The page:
[JURIST] A court in Saudi Arabia on Monday sentenced three lawyers to between five and eight years in prison for criticizing the justice system on the social networking website Twitter [website] by accusing authorities of carrying out arbitrary detentions. The Saudi Press Agency [official website] reported [SPA report] that the lawyers were each convicted of different crimes, including using the social media outlet to propagate against the Saudi judiciary, criticize Islamic Sharia law and interfere in the independence of the judiciary. The lawyers are also banned [AFP report] from using social media and traveling. The court also warned other social media users that they could face similar punishment for similar offenses and that they were being monitored.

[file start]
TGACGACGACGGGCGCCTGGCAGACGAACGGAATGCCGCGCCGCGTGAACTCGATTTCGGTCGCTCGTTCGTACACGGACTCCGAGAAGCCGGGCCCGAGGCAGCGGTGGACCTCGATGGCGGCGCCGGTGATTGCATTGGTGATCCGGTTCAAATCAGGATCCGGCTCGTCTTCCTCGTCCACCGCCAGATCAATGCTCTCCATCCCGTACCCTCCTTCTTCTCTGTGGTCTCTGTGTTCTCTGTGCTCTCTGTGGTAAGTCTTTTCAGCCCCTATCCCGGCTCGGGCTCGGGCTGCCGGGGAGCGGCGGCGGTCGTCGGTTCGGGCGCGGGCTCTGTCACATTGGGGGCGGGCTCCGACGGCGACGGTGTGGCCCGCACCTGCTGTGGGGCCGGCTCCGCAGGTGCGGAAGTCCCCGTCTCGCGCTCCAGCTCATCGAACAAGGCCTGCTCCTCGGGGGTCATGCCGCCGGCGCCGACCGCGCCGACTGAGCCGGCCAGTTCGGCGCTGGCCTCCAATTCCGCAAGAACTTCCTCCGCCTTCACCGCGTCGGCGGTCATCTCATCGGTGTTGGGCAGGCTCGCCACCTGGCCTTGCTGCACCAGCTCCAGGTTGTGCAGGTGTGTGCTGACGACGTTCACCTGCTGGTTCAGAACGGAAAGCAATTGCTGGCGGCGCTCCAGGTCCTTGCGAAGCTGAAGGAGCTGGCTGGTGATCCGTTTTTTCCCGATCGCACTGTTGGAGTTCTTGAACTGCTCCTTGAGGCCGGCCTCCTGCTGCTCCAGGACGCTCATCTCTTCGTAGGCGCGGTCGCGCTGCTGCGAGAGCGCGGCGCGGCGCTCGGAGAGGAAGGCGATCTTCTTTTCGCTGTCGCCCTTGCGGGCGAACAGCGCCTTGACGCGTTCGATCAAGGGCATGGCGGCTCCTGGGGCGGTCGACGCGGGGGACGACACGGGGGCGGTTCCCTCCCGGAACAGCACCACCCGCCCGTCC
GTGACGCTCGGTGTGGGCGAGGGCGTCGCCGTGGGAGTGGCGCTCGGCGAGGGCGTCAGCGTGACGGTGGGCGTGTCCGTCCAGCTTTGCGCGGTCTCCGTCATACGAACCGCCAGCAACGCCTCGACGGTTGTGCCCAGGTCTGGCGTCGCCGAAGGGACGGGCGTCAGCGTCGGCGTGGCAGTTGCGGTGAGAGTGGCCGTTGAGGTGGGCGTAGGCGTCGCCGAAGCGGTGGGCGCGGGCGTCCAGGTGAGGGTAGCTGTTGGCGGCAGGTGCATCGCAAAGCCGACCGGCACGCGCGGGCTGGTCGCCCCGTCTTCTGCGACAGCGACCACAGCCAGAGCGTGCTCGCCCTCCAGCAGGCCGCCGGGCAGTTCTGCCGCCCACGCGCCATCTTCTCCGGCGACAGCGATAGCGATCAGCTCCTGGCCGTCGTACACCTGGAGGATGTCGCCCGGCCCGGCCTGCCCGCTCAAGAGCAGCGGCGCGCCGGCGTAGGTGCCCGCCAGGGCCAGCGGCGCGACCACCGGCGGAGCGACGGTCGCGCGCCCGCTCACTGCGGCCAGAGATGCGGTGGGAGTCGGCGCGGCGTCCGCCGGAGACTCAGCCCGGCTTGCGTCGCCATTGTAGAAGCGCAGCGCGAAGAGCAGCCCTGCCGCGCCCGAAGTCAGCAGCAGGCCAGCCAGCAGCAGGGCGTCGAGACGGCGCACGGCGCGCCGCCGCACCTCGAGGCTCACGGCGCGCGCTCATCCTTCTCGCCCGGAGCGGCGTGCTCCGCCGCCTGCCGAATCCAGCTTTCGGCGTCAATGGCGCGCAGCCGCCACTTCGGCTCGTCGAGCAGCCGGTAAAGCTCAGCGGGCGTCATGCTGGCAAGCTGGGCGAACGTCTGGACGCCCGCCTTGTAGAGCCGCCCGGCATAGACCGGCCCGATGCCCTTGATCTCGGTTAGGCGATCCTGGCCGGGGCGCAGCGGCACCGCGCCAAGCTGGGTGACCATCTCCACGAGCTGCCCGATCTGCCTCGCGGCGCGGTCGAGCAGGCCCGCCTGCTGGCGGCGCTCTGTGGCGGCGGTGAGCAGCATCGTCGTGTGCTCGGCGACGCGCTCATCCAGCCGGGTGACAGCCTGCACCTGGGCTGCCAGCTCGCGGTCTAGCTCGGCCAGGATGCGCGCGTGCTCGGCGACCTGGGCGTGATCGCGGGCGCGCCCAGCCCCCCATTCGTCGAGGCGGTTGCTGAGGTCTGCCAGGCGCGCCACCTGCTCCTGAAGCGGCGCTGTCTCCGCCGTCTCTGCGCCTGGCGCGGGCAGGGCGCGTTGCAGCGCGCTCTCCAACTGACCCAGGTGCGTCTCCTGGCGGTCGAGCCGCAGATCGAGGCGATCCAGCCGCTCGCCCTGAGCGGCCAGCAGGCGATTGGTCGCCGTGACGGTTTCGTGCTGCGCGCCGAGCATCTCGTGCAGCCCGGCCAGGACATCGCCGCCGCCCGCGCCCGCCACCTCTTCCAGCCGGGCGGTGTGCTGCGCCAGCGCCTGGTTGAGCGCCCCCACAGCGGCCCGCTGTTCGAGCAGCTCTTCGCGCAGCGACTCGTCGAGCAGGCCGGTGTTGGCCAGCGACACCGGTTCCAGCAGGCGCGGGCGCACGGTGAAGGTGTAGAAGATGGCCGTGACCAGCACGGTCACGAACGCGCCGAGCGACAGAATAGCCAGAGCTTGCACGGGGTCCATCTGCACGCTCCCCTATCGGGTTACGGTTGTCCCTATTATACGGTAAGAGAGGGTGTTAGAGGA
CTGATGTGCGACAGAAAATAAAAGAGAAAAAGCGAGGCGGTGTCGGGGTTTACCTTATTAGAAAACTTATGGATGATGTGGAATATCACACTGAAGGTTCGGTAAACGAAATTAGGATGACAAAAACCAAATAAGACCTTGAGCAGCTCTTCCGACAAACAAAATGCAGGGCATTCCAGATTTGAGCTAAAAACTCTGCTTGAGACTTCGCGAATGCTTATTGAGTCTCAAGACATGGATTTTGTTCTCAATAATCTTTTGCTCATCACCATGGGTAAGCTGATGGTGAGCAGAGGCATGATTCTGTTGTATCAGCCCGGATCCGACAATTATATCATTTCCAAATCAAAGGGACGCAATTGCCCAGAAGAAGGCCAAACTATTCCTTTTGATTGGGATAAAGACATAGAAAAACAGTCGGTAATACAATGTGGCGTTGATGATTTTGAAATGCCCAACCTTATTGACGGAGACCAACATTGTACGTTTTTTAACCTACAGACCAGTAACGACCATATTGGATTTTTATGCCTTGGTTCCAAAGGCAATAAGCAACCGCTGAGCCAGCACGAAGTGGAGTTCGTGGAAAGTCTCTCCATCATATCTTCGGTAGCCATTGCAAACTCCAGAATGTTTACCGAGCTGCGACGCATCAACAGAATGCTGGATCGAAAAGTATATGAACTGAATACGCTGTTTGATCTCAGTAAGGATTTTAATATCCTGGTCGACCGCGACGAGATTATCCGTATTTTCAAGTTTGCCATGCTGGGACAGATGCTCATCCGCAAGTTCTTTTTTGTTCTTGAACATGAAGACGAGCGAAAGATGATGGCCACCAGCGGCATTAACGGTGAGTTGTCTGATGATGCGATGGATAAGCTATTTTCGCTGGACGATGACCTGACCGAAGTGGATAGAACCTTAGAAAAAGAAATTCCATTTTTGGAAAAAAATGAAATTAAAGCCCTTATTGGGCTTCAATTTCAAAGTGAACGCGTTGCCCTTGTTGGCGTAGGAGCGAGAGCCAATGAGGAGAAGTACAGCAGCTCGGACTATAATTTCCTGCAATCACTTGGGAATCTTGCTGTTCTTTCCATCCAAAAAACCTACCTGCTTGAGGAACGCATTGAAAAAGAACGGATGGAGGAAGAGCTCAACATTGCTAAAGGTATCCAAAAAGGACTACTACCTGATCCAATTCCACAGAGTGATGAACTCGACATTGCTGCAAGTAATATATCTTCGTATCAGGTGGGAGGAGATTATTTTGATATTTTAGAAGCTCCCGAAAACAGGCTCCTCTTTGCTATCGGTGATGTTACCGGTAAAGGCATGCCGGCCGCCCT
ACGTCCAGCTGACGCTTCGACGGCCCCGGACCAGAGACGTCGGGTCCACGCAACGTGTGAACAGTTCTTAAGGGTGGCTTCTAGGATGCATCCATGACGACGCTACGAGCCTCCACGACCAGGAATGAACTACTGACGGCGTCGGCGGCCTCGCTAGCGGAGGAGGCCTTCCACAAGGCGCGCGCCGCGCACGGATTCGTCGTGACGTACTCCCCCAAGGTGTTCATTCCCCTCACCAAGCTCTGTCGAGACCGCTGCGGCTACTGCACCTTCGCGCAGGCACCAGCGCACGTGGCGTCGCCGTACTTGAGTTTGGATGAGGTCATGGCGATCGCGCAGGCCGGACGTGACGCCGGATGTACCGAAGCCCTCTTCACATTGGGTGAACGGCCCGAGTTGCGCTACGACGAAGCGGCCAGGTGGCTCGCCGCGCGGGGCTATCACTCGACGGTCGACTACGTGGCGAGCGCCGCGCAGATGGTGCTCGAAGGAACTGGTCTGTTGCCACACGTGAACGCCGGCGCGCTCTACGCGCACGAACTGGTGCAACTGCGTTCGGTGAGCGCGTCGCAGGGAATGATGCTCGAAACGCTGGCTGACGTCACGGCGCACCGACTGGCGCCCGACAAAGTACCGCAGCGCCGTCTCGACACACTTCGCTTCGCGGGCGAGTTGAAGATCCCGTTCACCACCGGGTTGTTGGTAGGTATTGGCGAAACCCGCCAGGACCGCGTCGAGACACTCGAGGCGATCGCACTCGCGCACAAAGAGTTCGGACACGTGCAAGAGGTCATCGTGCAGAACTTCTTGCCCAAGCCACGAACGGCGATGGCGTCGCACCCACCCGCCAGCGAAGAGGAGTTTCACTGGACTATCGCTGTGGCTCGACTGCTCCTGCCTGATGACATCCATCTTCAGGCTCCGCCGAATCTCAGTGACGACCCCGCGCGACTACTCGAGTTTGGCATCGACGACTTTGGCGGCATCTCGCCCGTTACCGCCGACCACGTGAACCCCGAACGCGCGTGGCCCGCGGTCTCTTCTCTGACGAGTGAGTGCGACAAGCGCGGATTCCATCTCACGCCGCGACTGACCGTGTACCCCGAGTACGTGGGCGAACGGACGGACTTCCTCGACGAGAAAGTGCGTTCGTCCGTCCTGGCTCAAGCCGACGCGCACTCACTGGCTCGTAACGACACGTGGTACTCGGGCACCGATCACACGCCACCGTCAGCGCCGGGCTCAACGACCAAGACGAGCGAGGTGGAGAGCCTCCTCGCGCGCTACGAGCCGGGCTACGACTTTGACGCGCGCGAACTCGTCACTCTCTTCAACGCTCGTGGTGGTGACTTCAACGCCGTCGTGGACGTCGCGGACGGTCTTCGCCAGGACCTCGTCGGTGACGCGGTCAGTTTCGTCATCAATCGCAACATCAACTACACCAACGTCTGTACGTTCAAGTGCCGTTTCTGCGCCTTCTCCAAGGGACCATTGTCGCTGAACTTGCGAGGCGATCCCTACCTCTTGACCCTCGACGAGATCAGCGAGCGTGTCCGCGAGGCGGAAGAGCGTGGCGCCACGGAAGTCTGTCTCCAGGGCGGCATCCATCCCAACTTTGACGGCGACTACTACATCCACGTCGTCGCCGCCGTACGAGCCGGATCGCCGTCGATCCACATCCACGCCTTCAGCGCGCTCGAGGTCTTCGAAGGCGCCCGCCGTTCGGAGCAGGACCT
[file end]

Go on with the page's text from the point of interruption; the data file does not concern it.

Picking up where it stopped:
Saudi Arabia’s justice system has drawn international criticism in recent years, especially with regard to its high number of executions. Last month, two experts from the UN Office of the High Commissioner for Human Rights [official website] urged Saudi Arabia to implement [JURIST report] an immediate moratorium on the death penalty [JURIST report] following an increase in executions, with a significant number of the executions completed by beheading. In July then-UN High Commissioner for Human Rights, Navy Pillay, expressed deep concern [JURIST report] over the harsh sentences and detention of peaceful human rights advocates in Saudi Arabia in recent months. In February JURIST Guest Columnist Adam Coogle of Human Rights Watch [advocacy website] argued [JURIST op-ed] that a new Saudi Arabian terrorism law was a vague, catch-all document that can—and probably will—be used to prosecute or jail anyone who criticizes the Saudi government and to violate their due process rights along the way. Also in February Amnesty International criticized [JURIST report] the Saudi Arabian counterterrorism law on the basis that the law will deepen existing patterns of human rights violations and will be used to crack down on peaceful dissent.